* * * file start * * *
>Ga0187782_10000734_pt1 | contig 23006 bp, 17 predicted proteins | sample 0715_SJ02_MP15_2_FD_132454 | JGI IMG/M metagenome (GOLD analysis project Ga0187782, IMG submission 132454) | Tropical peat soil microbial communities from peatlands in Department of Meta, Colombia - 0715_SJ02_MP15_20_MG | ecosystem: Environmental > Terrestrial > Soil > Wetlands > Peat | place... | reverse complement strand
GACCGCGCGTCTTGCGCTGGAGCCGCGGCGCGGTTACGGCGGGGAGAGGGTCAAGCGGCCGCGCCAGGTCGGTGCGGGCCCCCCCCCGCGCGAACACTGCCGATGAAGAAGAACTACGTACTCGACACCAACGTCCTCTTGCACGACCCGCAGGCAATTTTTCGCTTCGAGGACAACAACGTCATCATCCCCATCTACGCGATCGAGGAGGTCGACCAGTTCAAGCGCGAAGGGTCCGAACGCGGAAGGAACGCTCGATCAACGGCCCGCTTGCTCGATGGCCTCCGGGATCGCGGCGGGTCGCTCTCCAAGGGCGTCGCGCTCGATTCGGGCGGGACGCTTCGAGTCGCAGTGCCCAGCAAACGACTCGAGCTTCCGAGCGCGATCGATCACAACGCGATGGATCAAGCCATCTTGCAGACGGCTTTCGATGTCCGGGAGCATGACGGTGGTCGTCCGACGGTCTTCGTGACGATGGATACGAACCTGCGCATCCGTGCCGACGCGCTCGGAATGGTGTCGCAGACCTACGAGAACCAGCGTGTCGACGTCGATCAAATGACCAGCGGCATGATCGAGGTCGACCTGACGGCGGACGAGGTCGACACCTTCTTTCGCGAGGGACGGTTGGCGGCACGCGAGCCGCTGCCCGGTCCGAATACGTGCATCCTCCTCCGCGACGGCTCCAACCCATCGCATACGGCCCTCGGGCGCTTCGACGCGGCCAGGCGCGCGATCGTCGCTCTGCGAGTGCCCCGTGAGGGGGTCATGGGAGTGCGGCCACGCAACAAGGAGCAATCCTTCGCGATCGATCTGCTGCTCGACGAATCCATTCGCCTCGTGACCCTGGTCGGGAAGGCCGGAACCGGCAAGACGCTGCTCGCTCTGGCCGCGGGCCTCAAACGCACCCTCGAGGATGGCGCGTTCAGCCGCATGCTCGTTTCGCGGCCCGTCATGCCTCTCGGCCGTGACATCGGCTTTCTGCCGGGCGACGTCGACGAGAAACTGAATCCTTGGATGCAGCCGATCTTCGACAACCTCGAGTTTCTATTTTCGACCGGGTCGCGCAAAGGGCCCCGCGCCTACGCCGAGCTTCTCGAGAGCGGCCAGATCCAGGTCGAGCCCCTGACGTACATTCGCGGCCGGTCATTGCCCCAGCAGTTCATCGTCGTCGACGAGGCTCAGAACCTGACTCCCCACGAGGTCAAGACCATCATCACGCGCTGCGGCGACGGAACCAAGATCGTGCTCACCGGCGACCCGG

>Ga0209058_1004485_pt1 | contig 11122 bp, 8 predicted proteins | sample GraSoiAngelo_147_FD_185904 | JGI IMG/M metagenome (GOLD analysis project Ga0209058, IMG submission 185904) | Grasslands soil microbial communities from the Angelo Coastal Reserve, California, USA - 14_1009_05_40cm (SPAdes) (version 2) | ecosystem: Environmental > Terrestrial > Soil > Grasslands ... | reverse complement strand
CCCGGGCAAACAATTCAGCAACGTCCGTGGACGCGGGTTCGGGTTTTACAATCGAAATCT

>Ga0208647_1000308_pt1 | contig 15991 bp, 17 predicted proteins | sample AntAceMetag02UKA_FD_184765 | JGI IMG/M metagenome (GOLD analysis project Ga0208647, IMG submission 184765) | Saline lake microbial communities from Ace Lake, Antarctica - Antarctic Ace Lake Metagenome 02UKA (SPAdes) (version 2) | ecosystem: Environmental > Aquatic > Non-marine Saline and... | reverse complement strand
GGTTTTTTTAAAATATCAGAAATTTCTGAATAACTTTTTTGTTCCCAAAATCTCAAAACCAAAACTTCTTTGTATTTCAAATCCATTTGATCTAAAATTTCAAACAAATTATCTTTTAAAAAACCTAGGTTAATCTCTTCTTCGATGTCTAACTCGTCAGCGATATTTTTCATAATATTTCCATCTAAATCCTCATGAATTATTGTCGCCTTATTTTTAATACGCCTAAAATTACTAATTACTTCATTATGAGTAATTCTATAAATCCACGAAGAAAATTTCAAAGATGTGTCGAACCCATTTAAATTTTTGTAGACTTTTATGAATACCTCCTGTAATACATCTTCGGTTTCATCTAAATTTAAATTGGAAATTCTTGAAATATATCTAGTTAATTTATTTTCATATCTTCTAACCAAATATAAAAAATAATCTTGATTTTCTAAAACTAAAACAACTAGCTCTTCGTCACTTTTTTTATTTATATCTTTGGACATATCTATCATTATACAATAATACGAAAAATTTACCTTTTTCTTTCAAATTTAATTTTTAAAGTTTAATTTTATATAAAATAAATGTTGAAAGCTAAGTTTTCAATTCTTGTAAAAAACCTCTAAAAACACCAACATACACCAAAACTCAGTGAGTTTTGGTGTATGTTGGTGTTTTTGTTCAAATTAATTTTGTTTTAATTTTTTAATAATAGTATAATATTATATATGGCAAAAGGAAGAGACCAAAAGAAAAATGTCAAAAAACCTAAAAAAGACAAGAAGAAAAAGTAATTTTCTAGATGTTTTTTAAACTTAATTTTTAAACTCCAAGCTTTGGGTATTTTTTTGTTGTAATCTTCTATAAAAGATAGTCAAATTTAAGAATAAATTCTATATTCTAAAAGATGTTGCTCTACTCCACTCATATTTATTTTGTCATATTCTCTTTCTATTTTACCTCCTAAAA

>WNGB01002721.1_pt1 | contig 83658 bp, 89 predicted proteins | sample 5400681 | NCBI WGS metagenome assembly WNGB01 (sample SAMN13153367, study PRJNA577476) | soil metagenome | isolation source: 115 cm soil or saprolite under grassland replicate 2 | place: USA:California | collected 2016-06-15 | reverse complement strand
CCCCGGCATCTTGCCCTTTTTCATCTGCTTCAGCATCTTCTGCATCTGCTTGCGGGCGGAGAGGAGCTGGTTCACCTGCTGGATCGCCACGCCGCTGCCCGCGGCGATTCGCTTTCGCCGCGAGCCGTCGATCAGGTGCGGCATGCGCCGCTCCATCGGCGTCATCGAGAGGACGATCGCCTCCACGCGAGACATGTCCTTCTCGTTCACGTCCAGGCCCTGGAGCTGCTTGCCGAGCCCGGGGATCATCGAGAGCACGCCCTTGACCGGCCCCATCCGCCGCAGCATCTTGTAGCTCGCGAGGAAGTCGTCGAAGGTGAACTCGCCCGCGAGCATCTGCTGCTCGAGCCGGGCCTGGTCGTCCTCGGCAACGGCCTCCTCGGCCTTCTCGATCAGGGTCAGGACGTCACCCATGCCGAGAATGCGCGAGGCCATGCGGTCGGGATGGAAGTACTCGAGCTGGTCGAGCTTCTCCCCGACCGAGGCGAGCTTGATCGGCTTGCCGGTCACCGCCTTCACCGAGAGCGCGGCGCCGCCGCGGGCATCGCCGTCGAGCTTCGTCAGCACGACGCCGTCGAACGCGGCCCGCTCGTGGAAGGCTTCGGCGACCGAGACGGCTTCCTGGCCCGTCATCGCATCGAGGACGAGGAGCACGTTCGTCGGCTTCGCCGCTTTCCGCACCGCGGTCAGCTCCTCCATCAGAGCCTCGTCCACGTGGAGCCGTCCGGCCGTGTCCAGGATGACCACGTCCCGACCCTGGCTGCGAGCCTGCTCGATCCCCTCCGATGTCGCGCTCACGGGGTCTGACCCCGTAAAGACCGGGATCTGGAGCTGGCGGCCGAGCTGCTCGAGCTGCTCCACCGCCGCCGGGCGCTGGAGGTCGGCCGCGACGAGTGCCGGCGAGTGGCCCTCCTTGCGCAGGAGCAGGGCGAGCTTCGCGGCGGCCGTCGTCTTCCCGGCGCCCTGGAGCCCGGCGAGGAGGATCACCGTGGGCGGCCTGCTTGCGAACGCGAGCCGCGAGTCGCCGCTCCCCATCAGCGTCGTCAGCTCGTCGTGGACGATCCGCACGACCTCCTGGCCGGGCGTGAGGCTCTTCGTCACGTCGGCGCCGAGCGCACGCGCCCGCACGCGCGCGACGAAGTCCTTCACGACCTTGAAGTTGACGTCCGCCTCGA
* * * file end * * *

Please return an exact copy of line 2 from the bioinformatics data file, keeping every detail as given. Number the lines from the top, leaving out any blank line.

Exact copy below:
GACCGCGCGTCTTGCGCTGGAGCCGCGGCGCGGTTACGGCGGGGAGAGGGTCAAGCGGCCGCGCCAGGTCGGTGCGGGCCCCCCCCCGCGCGAACACTGCCGATGAAGAAGAACTACGTACTCGACACCAACGTCCTCTTGCACGACCCGCAGGCAATTTTTCGCTTCGAGGACAACAACGTCATCATCCCCATCTACGCGATCGAGGAGGTCGACCAGTTCAAGCGCGAAGGGTCCGAACGCGGAAGGAACGCTCGATCAACGGCCCGCTTGCTCGATGGCCTCCGGGATCGCGGCGGGTCGCTCTCCAAGGGCGTCGCGCTCGATTCGGGCGGGACGCTTCGAGTCGCAGTGCCCAGCAAACGACTCGAGCTTCCGAGCGCGATCGATCACAACGCGATGGATCAAGCCATCTTGCAGACGGCTTTCGATGTCCGGGAGCATGACGGTGGTCGTCCGACGGTCTTCGTGACGATGGATACGAACCTGCGCATCCGTGCCGACGCGCTCGGAATGGTGTCGCAGACCTACGAGAACCAGCGTGTCGACGTCGATCAAATGACCAGCGGCATGATCGAGGTCGACCTGACGGCGGACGAGGTCGACACCTTCTTTCGCGAGGGACGGTTGGCGGCACGCGAGCCGCTGCCCGGTCCGAATACGTGCATCCTCCTCCGCGACGGCTCCAACCCATCGCATACGGCCCTCGGGCGCTTCGACGCGGCCAGGCGCGCGATCGTCGCTCTGCGAGTGCCCCGTGAGGGGGTCATGGGAGTGCGGCCACGCAACAAGGAGCAATCCTTCGCGATCGATCTGCTGCTCGACGAATCCATTCGCCTCGTGACCCTGGTCGGGAAGGCCGGAACCGGCAAGACGCTGCTCGCTCTGGCCGCGGGCCTCAAACGCACCCTCGAGGATGGCGCGTTCAGCCGCATGCTCGTTTCGCGGCCCGTCATGCCTCTCGGCCGTGACATCGGCTTTCTGCCGGGCGACGTCGACGAGAAACTGAATCCTTGGATGCAGCCGATCTTCGACAACCTCGAGTTTCTATTTTCGACCGGGTCGCGCAAAGGGCCCCGCGCCTACGCCGAGCTTCTCGAGAGCGGCCAGATCCAGGTCGAGCCCCTGACGTACATTCGCGGCCGGTCATTGCCCCAGCAGTTCATCGTCGTCGACGAGGCTCAGAACCTGACTCCCCACGAGGTCAAGACCATCATCACGCGCTGCGGCGACGGAACCAAGATCGTGCTCACCGGCGACCCGG